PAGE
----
It seems you guys really liked my shorter book reviews so here are five more of them. Now I only have 27 or so reviews to write to get caught up.
Olive Kitteridge by Elizabeth Strout Where I Got It: Paperback Swap Genre: Fiction, Literary My Rating: 4 stars
A Pulitzer Prize winner, this book feels more like a collection of short stories with a common thread (Olive Kitteridge) than a novel. (In fact, I suppose it is.) I found this format interesting, and I was curious to see how it would all come together. We get to know Olive in a variety of different ways and from different viewpoints. In some stories, Olive plays a central role. In others, she is a tangential player who makes a cameo appearance. I found this a surprisingly effective way to present a character, and I enjoyed this slim book immensely. My only complaint is that I often got so caught up in a particular story (not always Olive-centered) that I wanted more than Strout gave me.
Drop Dead Healthy by A.J. Jacobs Where I Got It: Bought it from Amazon Genre: Non-Fiction, Humor, Health My Rating: 4 stars
I’m a huge fan of A.J. Jacob’s particular brand of humorous, participative journalism. Whether he is trying to read the entire Encyclopedia Britannica (The Know-It-All) or attempting to follow all the rules of the Bible (The Year of Living Biblically), Jacob’s has made a living out of treating his life like a bizarro experiment. In this book, he attempts to live healthier … even if it kills him. As readable and fun as always, the book will give you some food for thought and a few laughs. It was also surprisingly sad at times when Jacobs deals with a few deaths in the family. Although this wasn’t his best effort, it is still worth reading and I’ll continue to follow him wherever he wants to go.
Steve Jobs by Walter Isaacson Where I Got It: Bought it from Amazon Genre: Non-Fiction, Biography My Rating: 4.5 stars
The irony of this book is that it was purchased by Mr. Jenners (Apple devotee and Steve Jobs fan) and yet he never finished it (pooping out somewhere about 100 pages in). I, on the other hand, didn’t really know all that much about Apple and Jobs (although I enjoy Apple products) yet I found myself fascinated by the Job’s story. I think much of the appeal is that so much of the technology that influences our lives today (iPods, iPads, digital music, computers) were developed, perfected and revolutionized by Apple at Job’s behest. Learning why Apple is the way it is and why it is so wildly successful was really interesting to me, and Jobs himself is a fascinating person (albeit not someone you’d want to live or work with). He certainly left the world a better place than he found it, and I think most of us owe him a “thank you” for his vision and insistence on quality products that work they way they should. It also makes you think about the importance of design in consumer products—not something I ever gave much thought to but now think about quite frequently.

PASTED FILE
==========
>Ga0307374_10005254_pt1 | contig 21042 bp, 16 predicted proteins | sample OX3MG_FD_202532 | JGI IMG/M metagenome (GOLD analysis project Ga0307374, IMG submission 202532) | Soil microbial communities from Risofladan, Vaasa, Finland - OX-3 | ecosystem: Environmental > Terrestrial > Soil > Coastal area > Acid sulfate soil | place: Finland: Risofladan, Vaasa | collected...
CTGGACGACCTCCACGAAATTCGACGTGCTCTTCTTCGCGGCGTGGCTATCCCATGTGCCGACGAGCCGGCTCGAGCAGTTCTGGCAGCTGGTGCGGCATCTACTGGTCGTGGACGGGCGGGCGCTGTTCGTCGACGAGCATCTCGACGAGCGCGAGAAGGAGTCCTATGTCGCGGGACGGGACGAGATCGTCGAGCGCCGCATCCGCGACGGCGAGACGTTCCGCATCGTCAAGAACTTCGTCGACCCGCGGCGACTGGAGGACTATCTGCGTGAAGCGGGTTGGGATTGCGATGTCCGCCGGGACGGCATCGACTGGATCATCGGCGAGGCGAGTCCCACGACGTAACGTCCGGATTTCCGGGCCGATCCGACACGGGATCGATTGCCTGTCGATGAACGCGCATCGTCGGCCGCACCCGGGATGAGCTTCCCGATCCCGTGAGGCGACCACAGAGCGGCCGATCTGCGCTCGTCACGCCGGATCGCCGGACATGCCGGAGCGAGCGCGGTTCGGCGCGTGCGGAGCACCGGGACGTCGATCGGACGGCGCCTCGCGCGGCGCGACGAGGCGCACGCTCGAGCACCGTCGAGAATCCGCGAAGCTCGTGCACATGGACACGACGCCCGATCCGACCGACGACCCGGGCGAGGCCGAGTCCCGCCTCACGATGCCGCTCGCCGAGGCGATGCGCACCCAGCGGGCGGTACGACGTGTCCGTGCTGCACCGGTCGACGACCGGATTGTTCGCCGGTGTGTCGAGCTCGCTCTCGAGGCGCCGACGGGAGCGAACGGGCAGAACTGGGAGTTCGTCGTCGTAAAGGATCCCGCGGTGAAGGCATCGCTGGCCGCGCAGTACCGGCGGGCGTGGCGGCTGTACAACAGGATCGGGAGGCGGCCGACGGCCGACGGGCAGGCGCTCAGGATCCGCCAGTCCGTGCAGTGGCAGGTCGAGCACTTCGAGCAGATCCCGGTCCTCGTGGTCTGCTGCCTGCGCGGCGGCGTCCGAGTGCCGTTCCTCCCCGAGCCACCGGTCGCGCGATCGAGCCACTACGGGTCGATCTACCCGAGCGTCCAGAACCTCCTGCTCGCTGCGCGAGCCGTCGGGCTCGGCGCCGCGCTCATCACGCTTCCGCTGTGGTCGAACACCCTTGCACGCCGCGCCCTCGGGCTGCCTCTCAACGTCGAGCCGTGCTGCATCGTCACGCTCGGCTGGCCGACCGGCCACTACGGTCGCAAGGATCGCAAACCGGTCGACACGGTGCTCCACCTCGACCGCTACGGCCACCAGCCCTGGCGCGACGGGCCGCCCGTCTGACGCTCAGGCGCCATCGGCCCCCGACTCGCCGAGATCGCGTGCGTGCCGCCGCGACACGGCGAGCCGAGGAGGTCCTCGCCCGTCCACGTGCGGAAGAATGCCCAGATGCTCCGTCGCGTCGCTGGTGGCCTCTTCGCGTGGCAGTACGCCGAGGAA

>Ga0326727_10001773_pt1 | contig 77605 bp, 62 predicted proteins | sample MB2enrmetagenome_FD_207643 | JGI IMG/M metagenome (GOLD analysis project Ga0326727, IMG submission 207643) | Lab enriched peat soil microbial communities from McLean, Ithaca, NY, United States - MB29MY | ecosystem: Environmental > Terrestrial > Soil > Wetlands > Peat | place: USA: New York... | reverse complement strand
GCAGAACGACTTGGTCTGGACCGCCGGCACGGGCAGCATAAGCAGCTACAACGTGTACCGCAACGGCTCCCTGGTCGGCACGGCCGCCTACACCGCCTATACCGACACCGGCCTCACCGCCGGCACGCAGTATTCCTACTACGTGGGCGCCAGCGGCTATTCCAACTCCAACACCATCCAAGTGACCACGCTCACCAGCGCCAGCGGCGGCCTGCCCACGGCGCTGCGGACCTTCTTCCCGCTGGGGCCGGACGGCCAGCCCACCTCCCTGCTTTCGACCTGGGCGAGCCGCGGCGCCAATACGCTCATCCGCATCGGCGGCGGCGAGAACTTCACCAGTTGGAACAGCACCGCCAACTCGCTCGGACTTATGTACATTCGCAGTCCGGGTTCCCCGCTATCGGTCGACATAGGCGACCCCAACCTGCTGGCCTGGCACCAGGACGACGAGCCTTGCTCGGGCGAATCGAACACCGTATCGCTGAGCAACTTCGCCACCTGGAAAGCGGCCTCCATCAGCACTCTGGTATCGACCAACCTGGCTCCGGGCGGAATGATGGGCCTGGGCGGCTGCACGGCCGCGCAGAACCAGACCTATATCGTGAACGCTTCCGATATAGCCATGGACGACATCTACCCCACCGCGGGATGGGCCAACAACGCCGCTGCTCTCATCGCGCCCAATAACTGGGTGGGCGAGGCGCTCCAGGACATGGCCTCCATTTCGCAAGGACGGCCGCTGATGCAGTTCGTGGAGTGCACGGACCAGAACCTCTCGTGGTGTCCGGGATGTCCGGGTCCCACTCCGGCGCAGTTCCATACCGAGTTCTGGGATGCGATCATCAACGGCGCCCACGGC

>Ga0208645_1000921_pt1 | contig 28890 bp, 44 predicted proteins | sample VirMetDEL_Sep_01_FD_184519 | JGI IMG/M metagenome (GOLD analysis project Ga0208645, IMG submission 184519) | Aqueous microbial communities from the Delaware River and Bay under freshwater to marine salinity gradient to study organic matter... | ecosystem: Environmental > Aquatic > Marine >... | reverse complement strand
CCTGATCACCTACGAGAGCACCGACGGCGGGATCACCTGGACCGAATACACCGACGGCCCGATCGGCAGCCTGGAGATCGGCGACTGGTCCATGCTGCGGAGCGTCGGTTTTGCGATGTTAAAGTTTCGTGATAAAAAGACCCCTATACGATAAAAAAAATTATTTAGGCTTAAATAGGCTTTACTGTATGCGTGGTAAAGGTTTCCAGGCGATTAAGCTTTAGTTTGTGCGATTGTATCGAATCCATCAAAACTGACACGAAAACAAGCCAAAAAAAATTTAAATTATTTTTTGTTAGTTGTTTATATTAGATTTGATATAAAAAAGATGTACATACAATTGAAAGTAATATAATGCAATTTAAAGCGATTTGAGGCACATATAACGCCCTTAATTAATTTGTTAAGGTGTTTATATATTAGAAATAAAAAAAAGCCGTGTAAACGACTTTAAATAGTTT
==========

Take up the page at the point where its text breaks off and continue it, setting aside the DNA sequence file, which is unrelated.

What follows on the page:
Fun Home by Alison Bechdel Where I Got It: Paperback Swap Genre: Non-Fiction, Memoir, Graphic Memoir My Rating: 4 stars
A graphic memoir, Fun Home is Alison Bechdel’s examination of her relationship with her father, which was complex, confusing and conflicted in many different ways. Her father, who was a closeted gay man who never fully acknowledged his homosexuality, was killed in an accident that Bechdel is convinced was suicide. Her brutally honest look at her childhood, her father’s complex personality, family relations and her own budding lesbianism are explored, and it felt so intimate to me that I almost felt guilty reading it—like I was poking around in someone’s diary. I applaud Bechdel for facing her issues head-on, but I wonder how her family felt about this book. (Turns out, they must be OK because Bechdel has a follow-up book dealing with her mother that recently came out.) The drawings are in black and white and are amazingly detailed. If graphic depictions of gay sex bother you, you should know there are some drawings of gay sex scattered throughout the book. Still, this is an unusual memoir in a unique format and it is worth checking out.
Perfection by Julie Metz Where I Got It: Paperback Swap Genre: Non-Fiction, Memoir My Rating: 4 stars
Imagine if your husband dropped dead in his 40s … leaving you widowed with a young daughter. Just that alone would provide fodder for a memoir. But imagine if that dead husband ended up having a secret life that ended up being revealed to you only after his death—a secret life that changes everything you thought was true about your husband and your marriage. That is what happened to Metz, and she writes about her attempts to come to terms with her husband’s death and deceit in this fascinating and compelling memoir that almost makes you look at your spouse and wonder “Are you hiding something from me?” Although I suspect that some people will disagree with some of the ways Metz dealt with things, I just wish her well and admire her grace and strength in what must have been a hellish and confusing time.
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